# List scheduled messages using latest and oldest timestamps def list_scheduled_messages(latest, oldest): try: # Call the chat.scheduledMessages.list method using the WebClient result = client.chat_scheduledMessages_list( latest=latest, oldest=oldest ) # Print scheduled messages for message in result["scheduled_messages"]: logger.info(message) except SlackApiError as e: logger.error("Error creating conversation: {}".format(e)) list_scheduled_messages("1551991429", "2661991427")
HTTP
POST https://slack.com/api/chat.scheduledMessages.list Content-type: application/json Authorization: Bearer xoxb-your-token { "channel": "YOUR_CHANNEL_ID", "latest": 1551991429, "oldest": 1551991427, }

oldest signifies the Unix timestamp of the earliest range you're interested in. latest signifies, well, the latest. So oldest must be less than latest if both are specified.

The endpoint yields scheduled messages sent by your app, plus pagination information.

{
    "ok": true,
    "scheduled_messages": [
        {
            "id": "YOUR_SCHEDULED_MESSAGE_ID",
            "channel_id": "YOUR_CHANNEL_ID",
            "post_at": 1551991428,
            "date_created": 1551891734
        }
    ],
    "response_metadata": {
        "next_cursor": ""
    }
}

Now that you've got the id of the breakfast club reminder you want to delete, one more method call awaits, so read on.

Delete a scheduled message

With the scheduled_message_id that you need in hand, it's time to banish that breakfast reminder. Use the chat.deleteScheduledMessage endpoint:

Calling chat.deleteScheduledMessage
Java
JavaScript
Python
HTTP
Java
import com.slack.api.Slack; import com.slack.api.methods.SlackApiException; import org.slf4j.LoggerFactory; import java.io.IOException; public class ChatDeleteScheduledMessage { /** * Deletes scheduled message using channel ID and scheduled message ID */ static void deleteScheduledMessage(String channel, String id) { // you can get this instance via ctx.client() in a Bolt app var client = Slack.getInstance().methods(); var logger = LoggerFactory.getLogger("my-awesome-slack-app"); try { var result = client.chatDeleteScheduledMessage(r -> r // The token you used to initialize your app .token(System.getenv("SLACK_BOT_TOKEN")) .channel(channel) .scheduledMessageId(id) ); // Print result logger.info("result: {}", result); } catch (IOException | SlackApiException e) { logger.error("error: {}", e.getMessage(), e); } } public static void main(String[] args) throws Exception { deleteScheduledMessage("C12345", "Q123ABC95"); } }
JavaScript
Code to initialize Bolt app
// Require the Node Slack SDK package (github.com/slackapi/node-slack-sdk) const { WebClient, LogLevel } = require("@slack/web-api"); // WebClient instantiates a client that can call API methods // When using Bolt, you can use either `app.client` or the `client` passed to listeners. const client = new WebClient("xoxb-your-token", { // LogLevel can be imported and used to make debugging simpler logLevel: LogLevel.DEBUG });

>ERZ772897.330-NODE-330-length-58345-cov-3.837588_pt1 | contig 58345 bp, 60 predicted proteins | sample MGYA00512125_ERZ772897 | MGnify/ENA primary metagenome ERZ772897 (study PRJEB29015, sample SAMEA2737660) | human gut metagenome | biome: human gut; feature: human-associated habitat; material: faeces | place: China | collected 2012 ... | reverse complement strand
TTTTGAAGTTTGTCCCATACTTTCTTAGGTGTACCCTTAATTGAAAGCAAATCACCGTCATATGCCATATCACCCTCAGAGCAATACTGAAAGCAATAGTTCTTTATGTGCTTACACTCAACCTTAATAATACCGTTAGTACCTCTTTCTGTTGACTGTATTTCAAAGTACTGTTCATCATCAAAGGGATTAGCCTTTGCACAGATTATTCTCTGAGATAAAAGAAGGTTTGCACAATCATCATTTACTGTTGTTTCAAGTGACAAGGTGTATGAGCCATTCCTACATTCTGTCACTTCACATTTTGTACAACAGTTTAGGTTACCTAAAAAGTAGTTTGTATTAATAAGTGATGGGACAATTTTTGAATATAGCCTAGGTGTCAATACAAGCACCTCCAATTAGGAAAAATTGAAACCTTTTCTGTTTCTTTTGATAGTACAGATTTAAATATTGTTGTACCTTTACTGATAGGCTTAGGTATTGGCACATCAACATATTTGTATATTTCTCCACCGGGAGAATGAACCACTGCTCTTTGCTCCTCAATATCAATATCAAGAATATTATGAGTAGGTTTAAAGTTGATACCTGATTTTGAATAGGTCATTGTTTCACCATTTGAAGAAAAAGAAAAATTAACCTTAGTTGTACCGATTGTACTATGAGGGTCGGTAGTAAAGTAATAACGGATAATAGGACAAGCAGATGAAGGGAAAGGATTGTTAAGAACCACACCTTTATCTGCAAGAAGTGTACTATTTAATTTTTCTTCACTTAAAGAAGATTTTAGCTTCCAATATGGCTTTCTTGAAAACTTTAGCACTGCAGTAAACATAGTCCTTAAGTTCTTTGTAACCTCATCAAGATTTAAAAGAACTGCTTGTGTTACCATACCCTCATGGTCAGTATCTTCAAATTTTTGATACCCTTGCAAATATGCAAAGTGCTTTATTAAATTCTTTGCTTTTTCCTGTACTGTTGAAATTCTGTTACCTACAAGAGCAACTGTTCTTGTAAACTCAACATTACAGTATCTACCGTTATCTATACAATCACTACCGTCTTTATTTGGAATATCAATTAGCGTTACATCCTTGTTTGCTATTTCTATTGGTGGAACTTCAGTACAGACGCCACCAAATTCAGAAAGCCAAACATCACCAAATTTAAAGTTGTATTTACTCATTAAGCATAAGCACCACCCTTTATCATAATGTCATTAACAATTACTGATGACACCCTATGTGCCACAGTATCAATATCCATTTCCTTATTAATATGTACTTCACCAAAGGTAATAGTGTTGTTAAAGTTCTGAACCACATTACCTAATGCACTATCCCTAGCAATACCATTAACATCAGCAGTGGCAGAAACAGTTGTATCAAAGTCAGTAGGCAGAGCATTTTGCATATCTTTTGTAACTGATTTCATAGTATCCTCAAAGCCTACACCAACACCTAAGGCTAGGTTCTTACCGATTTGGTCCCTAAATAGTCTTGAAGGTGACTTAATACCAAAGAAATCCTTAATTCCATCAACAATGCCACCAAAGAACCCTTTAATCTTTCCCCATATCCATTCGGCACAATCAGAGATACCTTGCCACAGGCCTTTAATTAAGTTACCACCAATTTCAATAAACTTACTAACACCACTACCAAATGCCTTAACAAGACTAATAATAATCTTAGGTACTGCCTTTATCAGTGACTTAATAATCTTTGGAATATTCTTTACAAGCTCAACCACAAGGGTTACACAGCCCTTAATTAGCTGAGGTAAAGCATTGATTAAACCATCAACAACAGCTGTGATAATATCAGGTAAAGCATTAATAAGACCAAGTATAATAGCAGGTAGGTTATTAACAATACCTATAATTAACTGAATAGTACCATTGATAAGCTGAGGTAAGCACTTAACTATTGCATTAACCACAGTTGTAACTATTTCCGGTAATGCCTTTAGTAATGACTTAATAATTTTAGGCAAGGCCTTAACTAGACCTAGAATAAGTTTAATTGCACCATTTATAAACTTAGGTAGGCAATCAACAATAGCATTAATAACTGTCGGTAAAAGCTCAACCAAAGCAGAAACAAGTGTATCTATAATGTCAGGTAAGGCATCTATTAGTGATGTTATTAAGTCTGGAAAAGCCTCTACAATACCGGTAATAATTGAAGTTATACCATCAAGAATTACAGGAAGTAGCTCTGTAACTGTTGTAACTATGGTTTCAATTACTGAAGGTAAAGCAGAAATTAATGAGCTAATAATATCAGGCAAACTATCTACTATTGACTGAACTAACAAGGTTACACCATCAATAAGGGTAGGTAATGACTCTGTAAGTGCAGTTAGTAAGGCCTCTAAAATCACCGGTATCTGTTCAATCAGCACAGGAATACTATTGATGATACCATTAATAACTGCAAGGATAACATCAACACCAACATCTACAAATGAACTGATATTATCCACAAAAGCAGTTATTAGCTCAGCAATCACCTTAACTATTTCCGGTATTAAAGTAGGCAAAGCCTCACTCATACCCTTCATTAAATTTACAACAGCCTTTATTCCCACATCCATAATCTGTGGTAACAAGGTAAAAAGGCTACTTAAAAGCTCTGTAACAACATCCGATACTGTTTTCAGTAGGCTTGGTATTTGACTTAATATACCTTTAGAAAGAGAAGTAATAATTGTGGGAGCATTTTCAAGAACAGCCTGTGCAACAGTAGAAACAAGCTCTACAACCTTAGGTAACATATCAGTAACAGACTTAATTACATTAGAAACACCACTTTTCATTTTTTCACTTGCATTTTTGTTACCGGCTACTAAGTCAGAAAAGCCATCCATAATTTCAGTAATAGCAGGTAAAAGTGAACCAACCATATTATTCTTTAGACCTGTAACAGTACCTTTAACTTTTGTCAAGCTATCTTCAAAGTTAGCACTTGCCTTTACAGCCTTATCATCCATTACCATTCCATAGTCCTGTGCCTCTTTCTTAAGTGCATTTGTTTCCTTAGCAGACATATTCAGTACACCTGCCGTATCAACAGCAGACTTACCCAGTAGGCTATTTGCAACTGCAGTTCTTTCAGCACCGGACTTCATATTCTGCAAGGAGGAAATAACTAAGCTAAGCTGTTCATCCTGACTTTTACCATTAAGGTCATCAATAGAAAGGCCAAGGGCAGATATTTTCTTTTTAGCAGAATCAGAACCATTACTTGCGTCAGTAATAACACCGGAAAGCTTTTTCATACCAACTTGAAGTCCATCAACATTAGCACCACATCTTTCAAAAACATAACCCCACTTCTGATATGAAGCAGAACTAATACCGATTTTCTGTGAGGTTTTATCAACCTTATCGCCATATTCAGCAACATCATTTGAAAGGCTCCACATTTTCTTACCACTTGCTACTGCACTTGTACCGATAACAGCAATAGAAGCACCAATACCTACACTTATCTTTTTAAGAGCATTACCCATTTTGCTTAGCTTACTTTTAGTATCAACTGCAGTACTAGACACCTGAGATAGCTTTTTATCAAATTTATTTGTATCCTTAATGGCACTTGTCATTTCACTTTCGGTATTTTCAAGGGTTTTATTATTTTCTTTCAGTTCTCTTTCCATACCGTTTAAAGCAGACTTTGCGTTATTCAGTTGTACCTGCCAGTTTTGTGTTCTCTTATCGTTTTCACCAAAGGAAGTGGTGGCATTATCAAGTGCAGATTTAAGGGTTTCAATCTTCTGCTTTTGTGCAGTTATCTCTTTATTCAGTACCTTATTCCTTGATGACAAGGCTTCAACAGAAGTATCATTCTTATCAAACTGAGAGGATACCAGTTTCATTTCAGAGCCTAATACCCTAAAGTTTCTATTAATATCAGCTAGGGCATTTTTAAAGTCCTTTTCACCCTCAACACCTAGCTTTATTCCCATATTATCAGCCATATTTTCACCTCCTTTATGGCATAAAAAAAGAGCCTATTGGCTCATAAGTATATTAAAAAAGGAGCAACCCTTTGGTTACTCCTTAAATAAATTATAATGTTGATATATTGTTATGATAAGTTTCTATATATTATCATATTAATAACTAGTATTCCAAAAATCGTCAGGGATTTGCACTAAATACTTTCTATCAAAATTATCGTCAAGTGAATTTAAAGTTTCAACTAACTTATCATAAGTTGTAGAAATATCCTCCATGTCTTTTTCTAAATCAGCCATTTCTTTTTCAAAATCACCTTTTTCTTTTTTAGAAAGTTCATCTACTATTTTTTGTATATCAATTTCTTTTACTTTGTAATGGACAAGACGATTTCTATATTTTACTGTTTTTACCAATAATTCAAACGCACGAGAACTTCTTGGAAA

// The ts of the message you want to delete const messageId = "U12345"; // ID of channel that the scheduled message was sent to const channelId = "C12345"; try { // Call the chat.deleteScheduledMessage method using the WebClient const result = await client.chat.deleteScheduledMessage({ channel: channelId, scheduled_message_id: messageId }); console.log(result); } catch (error) { console.error(error); }
Python
Code to initialize Bolt app
import logging import os # Import WebClient from Python SDK (github.com/slackapi/python-slack-sdk) from slack_sdk import WebClient from slack_sdk.errors import SlackApiError # WebClient instantiates a client that can call API methods # When using Bolt, you can use either `app.client` or the `client` passed to listeners. client = WebClient(token=os.environ.get("SLACK_BOT_TOKEN")) logger = logging.getLogger(__name__)
# The ts of the message you want to delete message_id = "U12345" # ID of channel that the scheduled message was sent to channel_id = "C12345" try: # Call the chat.deleteScheduledMessage method using the built-in WebClient result = client.chat_deleteScheduledMessage( channel=channel_id, scheduled_message_id=message_id ) # Log the result logger.info(result) except SlackApiError as e: logger.error(f"Error deleting scheduled message: {e}")
HTTP
POST https://slack.com/api/chat.deleteScheduledMessage Content-type: application/json Authorization: Bearer xoxb-your-token { "channel": "YOUR_CHANNEL_ID", "scheduled_message_id": "YOUR_SCHEDULED_MESSAGE_ID" }

You'll receive the typical success response once your scheduled message has been deleted.

Update a scheduled message

To update a pending scheduled message, delete the old message and then schedule a new one.

Reminders, notifications, even calendarsβ€”all now fall within grasp of your app. You don't have to store any state at all if you don't wish to. Instead, list and delete your scheduled messages on the fly. Combine scheduled messages with user interactivity to create a chat bot that's a capable, clever assistant. Enjoy the newfound simplicity of scheduled messages!